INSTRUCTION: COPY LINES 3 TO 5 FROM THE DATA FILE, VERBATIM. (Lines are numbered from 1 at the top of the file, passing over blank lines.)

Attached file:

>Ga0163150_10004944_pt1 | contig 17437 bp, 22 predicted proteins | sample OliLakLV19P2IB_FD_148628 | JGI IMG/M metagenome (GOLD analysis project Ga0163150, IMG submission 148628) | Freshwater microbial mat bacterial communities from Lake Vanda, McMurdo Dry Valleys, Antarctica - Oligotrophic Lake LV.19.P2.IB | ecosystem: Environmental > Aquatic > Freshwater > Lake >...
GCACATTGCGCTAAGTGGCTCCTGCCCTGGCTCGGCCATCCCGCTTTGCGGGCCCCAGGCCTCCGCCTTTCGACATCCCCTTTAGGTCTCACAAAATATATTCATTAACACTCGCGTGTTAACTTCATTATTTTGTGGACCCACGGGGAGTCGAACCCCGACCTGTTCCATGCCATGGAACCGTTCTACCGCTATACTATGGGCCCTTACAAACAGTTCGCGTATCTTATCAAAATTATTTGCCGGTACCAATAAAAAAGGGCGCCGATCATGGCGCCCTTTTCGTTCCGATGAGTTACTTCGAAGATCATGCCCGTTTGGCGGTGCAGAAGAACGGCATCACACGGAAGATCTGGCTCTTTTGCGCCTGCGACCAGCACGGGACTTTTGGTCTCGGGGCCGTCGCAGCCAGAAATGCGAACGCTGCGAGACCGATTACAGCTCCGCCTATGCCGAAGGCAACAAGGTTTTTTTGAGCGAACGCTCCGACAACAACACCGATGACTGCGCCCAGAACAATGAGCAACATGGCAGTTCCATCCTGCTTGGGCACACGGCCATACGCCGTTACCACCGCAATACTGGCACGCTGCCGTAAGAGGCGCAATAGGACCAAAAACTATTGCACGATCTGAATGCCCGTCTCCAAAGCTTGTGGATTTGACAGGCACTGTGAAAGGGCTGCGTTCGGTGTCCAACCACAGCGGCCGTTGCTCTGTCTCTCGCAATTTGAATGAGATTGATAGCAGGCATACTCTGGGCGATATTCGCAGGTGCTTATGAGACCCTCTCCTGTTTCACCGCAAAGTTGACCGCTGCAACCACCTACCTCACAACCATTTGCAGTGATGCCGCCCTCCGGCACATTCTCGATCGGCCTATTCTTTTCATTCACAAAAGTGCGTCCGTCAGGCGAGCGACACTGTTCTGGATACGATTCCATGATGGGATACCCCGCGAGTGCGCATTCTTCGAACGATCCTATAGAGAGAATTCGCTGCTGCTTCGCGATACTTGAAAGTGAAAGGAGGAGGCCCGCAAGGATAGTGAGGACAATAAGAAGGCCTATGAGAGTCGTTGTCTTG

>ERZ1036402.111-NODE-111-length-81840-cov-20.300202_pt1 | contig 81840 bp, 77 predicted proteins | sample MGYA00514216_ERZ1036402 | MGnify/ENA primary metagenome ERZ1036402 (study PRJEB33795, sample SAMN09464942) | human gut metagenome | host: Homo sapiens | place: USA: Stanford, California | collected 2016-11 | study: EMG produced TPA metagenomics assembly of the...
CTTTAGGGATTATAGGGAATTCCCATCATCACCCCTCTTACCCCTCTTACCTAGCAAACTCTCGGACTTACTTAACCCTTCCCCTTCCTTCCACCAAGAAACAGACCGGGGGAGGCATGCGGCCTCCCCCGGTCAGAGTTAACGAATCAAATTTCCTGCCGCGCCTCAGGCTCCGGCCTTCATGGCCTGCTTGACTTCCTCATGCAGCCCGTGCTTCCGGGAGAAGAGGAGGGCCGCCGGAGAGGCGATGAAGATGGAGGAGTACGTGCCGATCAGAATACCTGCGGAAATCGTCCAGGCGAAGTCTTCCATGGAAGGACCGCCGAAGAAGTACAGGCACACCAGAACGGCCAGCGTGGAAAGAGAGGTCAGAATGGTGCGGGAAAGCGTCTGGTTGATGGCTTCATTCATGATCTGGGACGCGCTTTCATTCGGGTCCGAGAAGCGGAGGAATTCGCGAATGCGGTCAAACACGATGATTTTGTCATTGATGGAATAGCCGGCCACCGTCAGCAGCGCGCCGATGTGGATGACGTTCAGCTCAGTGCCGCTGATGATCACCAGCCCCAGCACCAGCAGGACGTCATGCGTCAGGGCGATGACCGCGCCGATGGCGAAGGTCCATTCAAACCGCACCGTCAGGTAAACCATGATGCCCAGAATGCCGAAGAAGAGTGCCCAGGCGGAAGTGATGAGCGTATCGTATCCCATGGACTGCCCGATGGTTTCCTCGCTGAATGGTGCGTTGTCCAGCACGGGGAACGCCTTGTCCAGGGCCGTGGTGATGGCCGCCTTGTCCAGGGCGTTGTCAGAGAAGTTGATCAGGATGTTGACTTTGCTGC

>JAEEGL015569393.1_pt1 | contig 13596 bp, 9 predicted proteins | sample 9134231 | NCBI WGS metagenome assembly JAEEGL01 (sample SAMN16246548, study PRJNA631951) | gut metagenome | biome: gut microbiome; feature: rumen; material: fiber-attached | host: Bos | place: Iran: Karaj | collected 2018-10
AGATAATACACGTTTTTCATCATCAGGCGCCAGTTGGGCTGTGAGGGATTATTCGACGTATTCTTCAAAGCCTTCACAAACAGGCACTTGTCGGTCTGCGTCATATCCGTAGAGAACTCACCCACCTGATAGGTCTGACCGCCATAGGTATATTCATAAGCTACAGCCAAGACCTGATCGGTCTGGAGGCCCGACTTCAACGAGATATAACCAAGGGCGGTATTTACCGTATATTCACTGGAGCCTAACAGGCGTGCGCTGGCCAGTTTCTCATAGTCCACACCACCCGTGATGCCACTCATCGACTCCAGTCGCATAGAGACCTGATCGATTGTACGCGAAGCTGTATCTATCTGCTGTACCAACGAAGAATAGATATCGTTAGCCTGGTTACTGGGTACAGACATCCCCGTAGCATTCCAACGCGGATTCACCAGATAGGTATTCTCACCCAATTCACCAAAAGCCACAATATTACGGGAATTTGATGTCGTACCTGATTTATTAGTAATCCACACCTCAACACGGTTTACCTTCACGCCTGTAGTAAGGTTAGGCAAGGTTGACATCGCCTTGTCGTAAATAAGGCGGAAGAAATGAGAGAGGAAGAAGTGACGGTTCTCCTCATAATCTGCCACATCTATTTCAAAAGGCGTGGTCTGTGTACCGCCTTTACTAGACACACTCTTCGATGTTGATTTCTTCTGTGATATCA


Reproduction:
>ERZ1036402.111-NODE-111-length-81840-cov-20.300202_pt1 | contig 81840 bp, 77 predicted proteins | sample MGYA00514216_ERZ1036402 | MGnify/ENA primary metagenome ERZ1036402 (study PRJEB33795, sample SAMN09464942) | human gut metagenome | host: Homo sapiens | place: USA: Stanford, California | collected 2016-11 | study: EMG produced TPA metagenomics assembly of the...
CTTTAGGGATTATAGGGAATTCCCATCATCACCCCTCTTACCCCTCTTACCTAGCAAACTCTCGGACTTACTTAACCCTTCCCCTTCCTTCCACCAAGAAACAGACCGGGGGAGGCATGCGGCCTCCCCCGGTCAGAGTTAACGAATCAAATTTCCTGCCGCGCCTCAGGCTCCGGCCTTCATGGCCTGCTTGACTTCCTCATGCAGCCCGTGCTTCCGGGAGAAGAGGAGGGCCGCCGGAGAGGCGATGAAGATGGAGGAGTACGTGCCGATCAGAATACCTGCGGAAATCGTCCAGGCGAAGTCTTCCATGGAAGGACCGCCGAAGAAGTACAGGCACACCAGAACGGCCAGCGTGGAAAGAGAGGTCAGAATGGTGCGGGAAAGCGTCTGGTTGATGGCTTCATTCATGATCTGGGACGCGCTTTCATTCGGGTCCGAGAAGCGGAGGAATTCGCGAATGCGGTCAAACACGATGATTTTGTCATTGATGGAATAGCCGGCCACCGTCAGCAGCGCGCCGATGTGGATGACGTTCAGCTCAGTGCCGCTGATGATCACCAGCCCCAGCACCAGCAGGACGTCATGCGTCAGGGCGATGACCGCGCCGATGGCGAAGGTCCATTCAAACCGCACCGTCAGGTAAACCATGATGCCCAGAATGCCGAAGAAGAGTGCCCAGGCGGAAGTGATGAGCGTATCGTATCCCATGGACTGCCCGATGGTTTCCTCGCTGAATGGTGCGTTGTCCAGCACGGGGAACGCCTTGTCCAGGGCCGTGGTGATGGCCGCCTTGTCCAGGGCGTTGTCAGAGAAGTTGATCAGGATGTTGACTTTGCTGC

>JAEEGL015569393.1_pt1 | contig 13596 bp, 9 predicted proteins | sample 9134231 | NCBI WGS metagenome assembly JAEEGL01 (sample SAMN16246548, study PRJNA631951) | gut metagenome | biome: gut microbiome; feature: rumen; material: fiber-attached | host: Bos | place: Iran: Karaj | collected 2018-10